Last week I wrote a couple of posts about my daily art projects. This year I'm doing hand-stitching every day, and a weekly themed photo collection. Several people commented about their love for, or non-love for, similar endeavors. Linda asked how I deal with obstacles like holidays and visitors; Drew wondered whether she might want to start a daily art project on her birthday rather than waiting for the first of the year.
For them, or anybody else contemplating a daily art project, I would say that planning is the key to a project that works or one that fizzles. You have to choose something that will fit in with your life and your capabilities. But the good news is that you get to set the rules.
For instance, my project in 2001 was to make a quilt square for every day. On days when I was home, usually working in the studio, it was easy: at the end of the day I would gather up bits and pieces left from that day's work and piece them into a square. On days when we were traveling or too busy for me to have studio time, I would look for a striking visual image from the day.
I knew that we were going to be on the road a lot, so I set my rules to accommodate that. I didn't require myself to actually sew the square that day, just to have one square per day at the end of the year. While we traveled I would think about my project and try to decide which image to use and how I might execute it, but sometimes it would be weeks before I actually finished the square.
Similarly, in 2010 I resolved to take a photo every day and post it to my blog. But again, I knew we were planning to travel a lot, and at the time I didn't have a way to access my blog remotely. So my rule was that if I was away, I'd wait and post the photos when I got home, as long as I actually shot the photo on the given day.
By contrast, in 2011 I changed the rules so I had to post the photo that day, but didn't have to actually shoot it that day. This allowed me to go to my archives of old photos for good images from the past. And it gave me the freedom to post in advance when we were going to be away.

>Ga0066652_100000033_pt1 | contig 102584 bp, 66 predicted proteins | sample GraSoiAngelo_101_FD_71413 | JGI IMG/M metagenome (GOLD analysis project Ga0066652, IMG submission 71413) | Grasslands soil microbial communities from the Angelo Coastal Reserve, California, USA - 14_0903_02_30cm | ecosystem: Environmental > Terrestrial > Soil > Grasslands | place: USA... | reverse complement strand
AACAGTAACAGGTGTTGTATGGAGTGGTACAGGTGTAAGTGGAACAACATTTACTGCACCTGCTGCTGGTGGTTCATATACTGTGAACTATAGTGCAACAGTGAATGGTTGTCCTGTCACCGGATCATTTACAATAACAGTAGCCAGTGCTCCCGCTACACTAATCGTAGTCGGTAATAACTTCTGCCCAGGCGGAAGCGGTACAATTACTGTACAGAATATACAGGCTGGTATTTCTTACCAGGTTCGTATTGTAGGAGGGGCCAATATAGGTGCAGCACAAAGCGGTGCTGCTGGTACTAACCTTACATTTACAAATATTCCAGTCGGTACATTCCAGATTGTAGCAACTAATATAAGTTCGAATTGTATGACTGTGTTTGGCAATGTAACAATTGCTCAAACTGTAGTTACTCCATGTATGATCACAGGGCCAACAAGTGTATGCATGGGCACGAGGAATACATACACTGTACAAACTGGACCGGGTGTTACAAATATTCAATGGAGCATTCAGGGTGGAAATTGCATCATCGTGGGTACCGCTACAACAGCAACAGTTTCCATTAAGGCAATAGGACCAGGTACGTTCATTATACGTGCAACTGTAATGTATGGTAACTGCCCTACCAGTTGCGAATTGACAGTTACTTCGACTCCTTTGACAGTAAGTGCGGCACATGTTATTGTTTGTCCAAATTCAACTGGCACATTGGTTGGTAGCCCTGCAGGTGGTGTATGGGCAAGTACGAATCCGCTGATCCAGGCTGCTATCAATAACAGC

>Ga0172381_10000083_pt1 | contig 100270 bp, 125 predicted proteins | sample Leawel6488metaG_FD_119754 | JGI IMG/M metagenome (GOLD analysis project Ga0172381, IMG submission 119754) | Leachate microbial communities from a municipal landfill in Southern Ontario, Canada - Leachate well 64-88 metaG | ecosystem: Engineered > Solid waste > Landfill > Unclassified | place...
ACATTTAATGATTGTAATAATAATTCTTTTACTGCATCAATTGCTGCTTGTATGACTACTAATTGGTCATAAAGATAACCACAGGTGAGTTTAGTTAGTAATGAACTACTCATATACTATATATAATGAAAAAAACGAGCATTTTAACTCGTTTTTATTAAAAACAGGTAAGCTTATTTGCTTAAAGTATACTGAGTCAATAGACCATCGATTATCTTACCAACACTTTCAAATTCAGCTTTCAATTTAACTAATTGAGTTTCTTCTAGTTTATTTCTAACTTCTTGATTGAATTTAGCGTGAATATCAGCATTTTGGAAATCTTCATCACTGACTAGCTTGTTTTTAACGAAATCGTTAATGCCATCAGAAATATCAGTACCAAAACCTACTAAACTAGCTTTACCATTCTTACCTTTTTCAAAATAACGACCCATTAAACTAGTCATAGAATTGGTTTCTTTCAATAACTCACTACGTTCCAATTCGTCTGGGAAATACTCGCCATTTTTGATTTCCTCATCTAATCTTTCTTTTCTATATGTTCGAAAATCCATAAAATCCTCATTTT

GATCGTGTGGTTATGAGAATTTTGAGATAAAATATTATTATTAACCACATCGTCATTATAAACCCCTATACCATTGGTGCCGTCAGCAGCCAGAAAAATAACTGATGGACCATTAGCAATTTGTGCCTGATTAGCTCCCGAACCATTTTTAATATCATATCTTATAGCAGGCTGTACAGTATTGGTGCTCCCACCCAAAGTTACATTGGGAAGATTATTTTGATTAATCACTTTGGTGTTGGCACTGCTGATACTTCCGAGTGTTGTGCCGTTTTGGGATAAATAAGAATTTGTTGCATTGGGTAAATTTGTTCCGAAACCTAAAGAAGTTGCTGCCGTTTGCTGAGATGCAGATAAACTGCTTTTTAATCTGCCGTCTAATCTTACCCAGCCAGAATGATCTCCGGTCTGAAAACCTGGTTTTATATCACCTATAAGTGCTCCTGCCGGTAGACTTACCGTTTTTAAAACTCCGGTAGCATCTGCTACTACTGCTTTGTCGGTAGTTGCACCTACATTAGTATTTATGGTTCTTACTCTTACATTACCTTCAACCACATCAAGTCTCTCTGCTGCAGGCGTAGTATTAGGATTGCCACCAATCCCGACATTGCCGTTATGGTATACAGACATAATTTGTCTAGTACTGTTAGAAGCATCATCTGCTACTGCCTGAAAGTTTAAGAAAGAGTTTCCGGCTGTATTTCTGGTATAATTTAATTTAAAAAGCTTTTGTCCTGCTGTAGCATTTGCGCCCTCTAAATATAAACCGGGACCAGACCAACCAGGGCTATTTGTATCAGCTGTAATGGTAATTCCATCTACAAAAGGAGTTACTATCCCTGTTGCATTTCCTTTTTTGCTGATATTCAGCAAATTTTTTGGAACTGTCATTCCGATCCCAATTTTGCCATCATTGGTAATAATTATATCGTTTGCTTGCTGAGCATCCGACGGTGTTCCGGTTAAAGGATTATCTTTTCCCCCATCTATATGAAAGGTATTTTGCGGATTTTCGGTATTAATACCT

This year my hand-stitching project has proven to be extremely flexible. Even if I'm going to be away for a couple of weeks, the fabric and embroidery floss fit into a small ziplock bag and I can work on it anywhere. I can sew and talk (or listen) at the same time, so if I'm visiting somebody or somebody is visiting me, I can do the day's stitching while carrying on a conversation. I enjoy days when I have meetings, because I can stitch/multitask instead of carving out time in which I'm only stitching. I also gave myself some flexibility by writing the rules such that I have a day of grace period -- if I don't finish today's stitching today, I can do it tomorrow.
Last year I had a project in which every week I would make at least one bundle or package of things I found around the house, in the studio or on the street. If I was on the road, I had to find and assemble bundles from things I acquired en route. Obviously the bundles from travel weeks were smaller than those made at home, because I knew I had to shlep them back with me, but that was part of the challenge.
I've learned not to bite off more than I can chew. If your rules are flexible, it's much easier to keep up with the project. For instance, I made at least one bundle per week. In busy weeks, there was only one; at more leisurely times I might make six, seven or eight bundles in the week. That was fun, but I didn't feel guilty if I only had time for one.
I recommend that if you give yourself a grace period in your rules, you don't make it too long. If you allow yourself to put off the daily art for days or even weeks, you're losing a lot of the essence of the endeavor. Also if you get too far behind you will find it harder and harder to catch up; the project will become a chore rather than an adventure.
I also recommend a dry run before you embark on a year's worth of daily art. Thinking about a project and actually doing it are two different things. Unless you know how long it takes you to stitch a certain sized piece or make a certain sized collage or draw a picture, you won't know whether it's feasible to do that day in and day out. Be realistic, and it's better to underpromise -- you can always do a little more some days, and feel good about it.